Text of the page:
May Thoughts: What's Wrong with the Toronto Blue Jays?

Stefan Luciani
FiredUp Network Sports Writer

@stefanluciani_

Tuesday, May 10, 2022


Despite feeling as if it began just last week, we are officially one month and 30 games into the 2022 MLB season. With all the anticipation surrounding this Toronto Blue Jays team heading into the campaign, it’s hard not to notice the feeling of disappointment towards the start, and angst moving forward. 

 

Coming into the season, many experts already confidently boasted their season predictions. Blue Jays vs Mets will be the World Series matchup, just you wait and see! So how does one of the best lineups in baseball find itself third in the AL East, four games back from the first-place Yankees, boasting a record of 17-13? Should we be worried about this team?

 

No. You should not, and I’m going to tell you why. 

 

The Blue Jays started this season undeniably one of the hottest teams in baseball. They played 22 games in the month of April, in which they lost only eight. They then went on a run of 20 straight games weathering a brutally tough schedule including a series against both the New York Yankees and the Houston Astros. On top of all that, they still managed to make it to where we are now with a winning record. So where are the issues?

 

Right now, all fingers are pointed at the offense, or better yet, the lack thereof. What was regarded as the powerhouse lineup of the big leagues, has been lackluster at best, putting up a below-average 3.83 runs per game, currently boasting a minus-10 run differential, and that’s not even the scariest part. Hitting with runners in scoring position has been a weakness for this Blue Jays team right from the off. They currently have a .187 average with RISP which is by far the worst in the league. If the season were to end today, it would be the worst in MLB history since 1901.

 

Now you may be thinking okay? When am I supposed to feel better about this? But the fact of the matter is, there is a lot to be optimistic about.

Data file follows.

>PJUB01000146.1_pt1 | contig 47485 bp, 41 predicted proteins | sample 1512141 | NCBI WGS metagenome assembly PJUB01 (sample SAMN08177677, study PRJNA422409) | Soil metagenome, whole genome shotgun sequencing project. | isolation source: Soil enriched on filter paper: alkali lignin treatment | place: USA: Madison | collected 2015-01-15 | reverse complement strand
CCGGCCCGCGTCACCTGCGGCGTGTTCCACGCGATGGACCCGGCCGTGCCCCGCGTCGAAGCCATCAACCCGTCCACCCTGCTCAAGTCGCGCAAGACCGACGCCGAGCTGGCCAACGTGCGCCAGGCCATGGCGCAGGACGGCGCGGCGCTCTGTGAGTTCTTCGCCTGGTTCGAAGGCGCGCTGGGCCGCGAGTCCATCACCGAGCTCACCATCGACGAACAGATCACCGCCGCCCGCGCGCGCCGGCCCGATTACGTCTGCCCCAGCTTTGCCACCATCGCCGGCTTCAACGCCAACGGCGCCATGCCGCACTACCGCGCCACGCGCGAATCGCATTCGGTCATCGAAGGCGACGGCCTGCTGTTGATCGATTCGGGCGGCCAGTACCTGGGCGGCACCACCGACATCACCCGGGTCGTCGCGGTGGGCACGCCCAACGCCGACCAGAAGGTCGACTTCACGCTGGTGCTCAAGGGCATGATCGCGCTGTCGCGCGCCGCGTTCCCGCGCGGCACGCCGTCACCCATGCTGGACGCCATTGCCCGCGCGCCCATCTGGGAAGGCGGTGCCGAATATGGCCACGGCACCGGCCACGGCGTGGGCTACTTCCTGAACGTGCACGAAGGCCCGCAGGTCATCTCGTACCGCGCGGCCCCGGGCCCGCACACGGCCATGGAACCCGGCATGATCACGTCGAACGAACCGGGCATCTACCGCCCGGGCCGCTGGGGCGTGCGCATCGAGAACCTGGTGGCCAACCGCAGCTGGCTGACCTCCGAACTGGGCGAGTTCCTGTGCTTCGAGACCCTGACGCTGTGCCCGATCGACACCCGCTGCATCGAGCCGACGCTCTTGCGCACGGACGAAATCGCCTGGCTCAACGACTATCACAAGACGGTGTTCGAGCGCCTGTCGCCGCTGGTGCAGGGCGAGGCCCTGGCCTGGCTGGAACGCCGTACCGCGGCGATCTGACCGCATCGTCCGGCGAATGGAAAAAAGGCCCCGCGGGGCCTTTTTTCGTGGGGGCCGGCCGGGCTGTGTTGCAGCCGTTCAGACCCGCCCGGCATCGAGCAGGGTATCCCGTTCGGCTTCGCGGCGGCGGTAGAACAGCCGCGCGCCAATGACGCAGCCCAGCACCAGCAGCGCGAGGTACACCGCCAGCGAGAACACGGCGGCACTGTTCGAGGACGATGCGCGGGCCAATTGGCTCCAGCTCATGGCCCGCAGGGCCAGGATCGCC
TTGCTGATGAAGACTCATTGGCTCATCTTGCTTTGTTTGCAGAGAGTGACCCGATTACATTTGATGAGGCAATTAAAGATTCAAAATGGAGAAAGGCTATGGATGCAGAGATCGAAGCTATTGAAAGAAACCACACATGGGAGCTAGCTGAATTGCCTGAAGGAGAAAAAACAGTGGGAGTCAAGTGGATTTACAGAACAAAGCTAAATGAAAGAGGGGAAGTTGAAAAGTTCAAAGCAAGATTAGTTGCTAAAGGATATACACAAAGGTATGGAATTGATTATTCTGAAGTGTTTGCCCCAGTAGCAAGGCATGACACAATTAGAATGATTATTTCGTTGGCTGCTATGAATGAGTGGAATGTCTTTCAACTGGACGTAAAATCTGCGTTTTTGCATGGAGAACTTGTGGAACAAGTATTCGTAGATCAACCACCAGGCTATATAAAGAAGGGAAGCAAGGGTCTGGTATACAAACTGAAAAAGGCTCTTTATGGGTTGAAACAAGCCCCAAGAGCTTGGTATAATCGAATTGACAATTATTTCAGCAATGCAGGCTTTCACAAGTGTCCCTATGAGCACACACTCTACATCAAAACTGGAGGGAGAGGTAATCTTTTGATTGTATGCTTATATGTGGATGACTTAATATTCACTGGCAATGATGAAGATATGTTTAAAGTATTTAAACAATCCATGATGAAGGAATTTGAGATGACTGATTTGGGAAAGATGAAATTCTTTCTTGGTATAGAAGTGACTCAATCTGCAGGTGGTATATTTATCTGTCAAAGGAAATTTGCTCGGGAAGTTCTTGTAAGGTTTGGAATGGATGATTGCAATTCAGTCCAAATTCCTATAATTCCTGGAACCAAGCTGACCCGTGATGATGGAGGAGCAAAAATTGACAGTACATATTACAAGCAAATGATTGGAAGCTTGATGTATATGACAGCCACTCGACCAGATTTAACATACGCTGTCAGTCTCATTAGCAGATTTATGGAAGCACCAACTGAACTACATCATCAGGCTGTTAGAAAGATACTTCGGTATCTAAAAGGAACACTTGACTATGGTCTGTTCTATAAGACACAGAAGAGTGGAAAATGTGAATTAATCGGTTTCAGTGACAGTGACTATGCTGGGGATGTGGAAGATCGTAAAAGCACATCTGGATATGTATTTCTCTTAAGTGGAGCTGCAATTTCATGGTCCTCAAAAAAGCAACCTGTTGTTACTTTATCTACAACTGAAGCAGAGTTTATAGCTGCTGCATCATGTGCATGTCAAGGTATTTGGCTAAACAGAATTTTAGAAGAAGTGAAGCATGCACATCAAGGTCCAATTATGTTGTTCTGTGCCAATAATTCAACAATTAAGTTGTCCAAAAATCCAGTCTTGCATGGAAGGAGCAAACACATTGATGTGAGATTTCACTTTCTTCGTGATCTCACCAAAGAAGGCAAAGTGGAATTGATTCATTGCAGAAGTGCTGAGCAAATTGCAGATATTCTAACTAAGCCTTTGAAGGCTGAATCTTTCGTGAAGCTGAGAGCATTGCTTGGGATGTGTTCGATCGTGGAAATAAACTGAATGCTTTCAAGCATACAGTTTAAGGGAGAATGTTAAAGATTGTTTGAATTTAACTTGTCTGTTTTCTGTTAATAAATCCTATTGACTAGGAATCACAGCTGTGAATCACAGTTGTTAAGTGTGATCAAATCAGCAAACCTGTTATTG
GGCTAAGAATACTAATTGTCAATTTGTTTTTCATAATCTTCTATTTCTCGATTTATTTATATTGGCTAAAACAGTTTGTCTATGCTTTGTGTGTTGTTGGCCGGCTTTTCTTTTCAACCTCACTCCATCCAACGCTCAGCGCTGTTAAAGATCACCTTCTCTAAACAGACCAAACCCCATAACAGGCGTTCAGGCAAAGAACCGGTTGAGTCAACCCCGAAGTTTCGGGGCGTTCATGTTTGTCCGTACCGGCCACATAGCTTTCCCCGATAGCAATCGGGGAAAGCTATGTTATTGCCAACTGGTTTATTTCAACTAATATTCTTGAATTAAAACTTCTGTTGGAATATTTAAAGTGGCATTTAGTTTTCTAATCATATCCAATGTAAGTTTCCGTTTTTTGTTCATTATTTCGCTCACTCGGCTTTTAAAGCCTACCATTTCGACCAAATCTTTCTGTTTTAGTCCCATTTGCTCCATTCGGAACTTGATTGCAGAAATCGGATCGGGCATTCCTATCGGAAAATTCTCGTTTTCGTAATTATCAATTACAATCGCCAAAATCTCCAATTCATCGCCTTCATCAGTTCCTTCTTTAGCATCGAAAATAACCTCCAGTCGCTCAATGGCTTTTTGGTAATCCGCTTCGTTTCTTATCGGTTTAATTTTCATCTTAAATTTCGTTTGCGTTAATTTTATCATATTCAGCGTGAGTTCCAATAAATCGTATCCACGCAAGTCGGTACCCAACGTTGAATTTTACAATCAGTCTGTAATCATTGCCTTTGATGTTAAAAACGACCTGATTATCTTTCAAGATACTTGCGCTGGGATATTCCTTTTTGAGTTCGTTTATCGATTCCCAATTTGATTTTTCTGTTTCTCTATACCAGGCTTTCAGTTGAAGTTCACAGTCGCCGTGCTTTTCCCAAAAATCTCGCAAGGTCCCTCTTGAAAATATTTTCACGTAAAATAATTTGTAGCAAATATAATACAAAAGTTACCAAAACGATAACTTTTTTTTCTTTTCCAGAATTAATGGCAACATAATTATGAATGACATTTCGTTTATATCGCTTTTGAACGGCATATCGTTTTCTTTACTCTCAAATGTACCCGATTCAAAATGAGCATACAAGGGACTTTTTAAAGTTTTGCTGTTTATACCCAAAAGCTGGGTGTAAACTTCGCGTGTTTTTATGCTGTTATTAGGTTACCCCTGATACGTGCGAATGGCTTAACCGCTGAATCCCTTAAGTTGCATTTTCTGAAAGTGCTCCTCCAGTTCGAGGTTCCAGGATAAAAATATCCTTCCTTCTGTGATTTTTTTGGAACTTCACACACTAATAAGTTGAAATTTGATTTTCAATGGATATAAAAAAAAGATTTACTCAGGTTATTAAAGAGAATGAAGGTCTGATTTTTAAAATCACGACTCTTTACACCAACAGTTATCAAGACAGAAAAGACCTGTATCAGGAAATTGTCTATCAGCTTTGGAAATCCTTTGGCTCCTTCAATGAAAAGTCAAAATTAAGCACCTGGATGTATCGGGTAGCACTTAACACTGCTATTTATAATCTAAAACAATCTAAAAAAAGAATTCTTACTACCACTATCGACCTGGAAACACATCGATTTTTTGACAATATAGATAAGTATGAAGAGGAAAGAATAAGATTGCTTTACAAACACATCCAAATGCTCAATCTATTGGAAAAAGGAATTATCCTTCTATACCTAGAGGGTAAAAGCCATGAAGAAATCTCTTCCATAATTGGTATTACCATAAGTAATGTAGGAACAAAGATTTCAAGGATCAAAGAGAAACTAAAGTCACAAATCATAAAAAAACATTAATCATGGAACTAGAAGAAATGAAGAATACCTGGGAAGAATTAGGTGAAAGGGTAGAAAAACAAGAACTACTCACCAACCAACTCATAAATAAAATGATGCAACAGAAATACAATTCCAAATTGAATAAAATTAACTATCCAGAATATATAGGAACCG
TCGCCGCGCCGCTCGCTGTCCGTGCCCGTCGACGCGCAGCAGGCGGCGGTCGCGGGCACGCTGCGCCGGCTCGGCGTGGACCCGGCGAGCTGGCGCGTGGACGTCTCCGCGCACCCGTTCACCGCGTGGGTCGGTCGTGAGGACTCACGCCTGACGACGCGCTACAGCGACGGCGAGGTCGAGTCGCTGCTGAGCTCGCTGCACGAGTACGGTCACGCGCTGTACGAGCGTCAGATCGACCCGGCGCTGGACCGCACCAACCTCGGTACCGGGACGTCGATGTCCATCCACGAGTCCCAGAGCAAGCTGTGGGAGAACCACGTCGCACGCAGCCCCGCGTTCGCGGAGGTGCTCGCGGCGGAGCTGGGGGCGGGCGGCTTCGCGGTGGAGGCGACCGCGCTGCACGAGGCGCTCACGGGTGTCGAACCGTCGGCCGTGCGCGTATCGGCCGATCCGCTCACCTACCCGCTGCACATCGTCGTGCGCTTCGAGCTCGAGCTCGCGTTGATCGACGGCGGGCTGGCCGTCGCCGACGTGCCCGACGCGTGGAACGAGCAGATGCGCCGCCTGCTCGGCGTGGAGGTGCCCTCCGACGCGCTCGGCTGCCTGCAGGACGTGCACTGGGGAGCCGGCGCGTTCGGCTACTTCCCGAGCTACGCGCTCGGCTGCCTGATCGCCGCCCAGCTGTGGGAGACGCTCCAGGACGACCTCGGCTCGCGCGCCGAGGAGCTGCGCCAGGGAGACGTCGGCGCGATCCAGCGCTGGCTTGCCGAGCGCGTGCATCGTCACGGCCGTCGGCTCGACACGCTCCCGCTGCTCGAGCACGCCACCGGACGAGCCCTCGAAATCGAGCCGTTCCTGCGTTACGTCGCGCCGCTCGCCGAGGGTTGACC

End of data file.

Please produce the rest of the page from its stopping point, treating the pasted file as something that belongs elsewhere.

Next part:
There are many positives to look at in the hitting department. The Jays have faced some of the league’s toughest pitching throughout the early part of their schedule, and have managed to finish it out boasting the second hardest Exit Velocity (90.7 mph) behind only the Yankees. In other words, they’re hitting the ball pretty damn hard, but not getting them to drop in for hits. As a matter of fact, Toronto sits near the top in most advanced Statcast Metrics including Hard Hit %, Barrel %, and Batted Balls. With that in mind, it’s fair to say that their lack of run production doesn’t truly tell the whole story. 

 

The Jays played 30 games in 31 days to start the season, the busiest schedule in all of the Majors, and despite the bleak ending, when you put it into perspective, they were able to make it all the way until the Yankees series in Toronto before losing their first. They then followed it up with a series loss to the Cleveland Guardians - the second-best hitting team in all of baseball.

 

They were able to do this without the cleanup bat of Teoscar Hernandez (oblique) who was on the IL from April 15th on. You can be sure having a key contributor back in the lineup full time will unquestionably give this team a morale boost. Danny Jansen is also a guy whose absence has not gone unnoticed. The catcher, while playing in only three games before suffering an oblique injury of his own, posted an impressive .571 BA through seven plate appearances with two home runs to boot.

 

Now despite the poor start for Hyun-Jin Ryu, missing a guy like that can negatively impact the fragile ecosystem that exists within a baseball team. The dynamic is easily thrown off when you account for the shuffling that needed to be done to work around his absence. Ross Stripling was about as good as we could have asked, being thrown into that fourth rotation spot, but it also meant his reliability was taken away from the bullpen.

 

Beyond the disappointments of Ryu, starting pitching has been far from a problem for the Blue Jays to start. Alek Manoah through his 26 starts as a Blue Jay has posted the lowest ERA (2.86) , most strikeouts (162), and highest winning percentage (.867, 13-2) in Blue Jays history. Although many were disappointed about the loss of reigning Cy Young winner Robbie Ray, it’s fair to say the acquisition of Kevin Gausman has certainly made up for it. The righty made history becoming the first pitcher since Cy Young himself, to surrender no walks or home runs through his first five starts.

 

So while it hasn’t been the explosive start Blue Jays fans were most certainly hoping for, I’ll leave you with the reminder that headed into their series opener against the Yankees tonight, they sit just three wins behind those very same Yankees with over 80% of the season left to be played. 

 

At the end of the day, baseball is really, really hard. Even for the best. This Blue Jays team still possesses the ability to make things happen, and it’s only a matter of time before this starts getting reflected on the field regularly.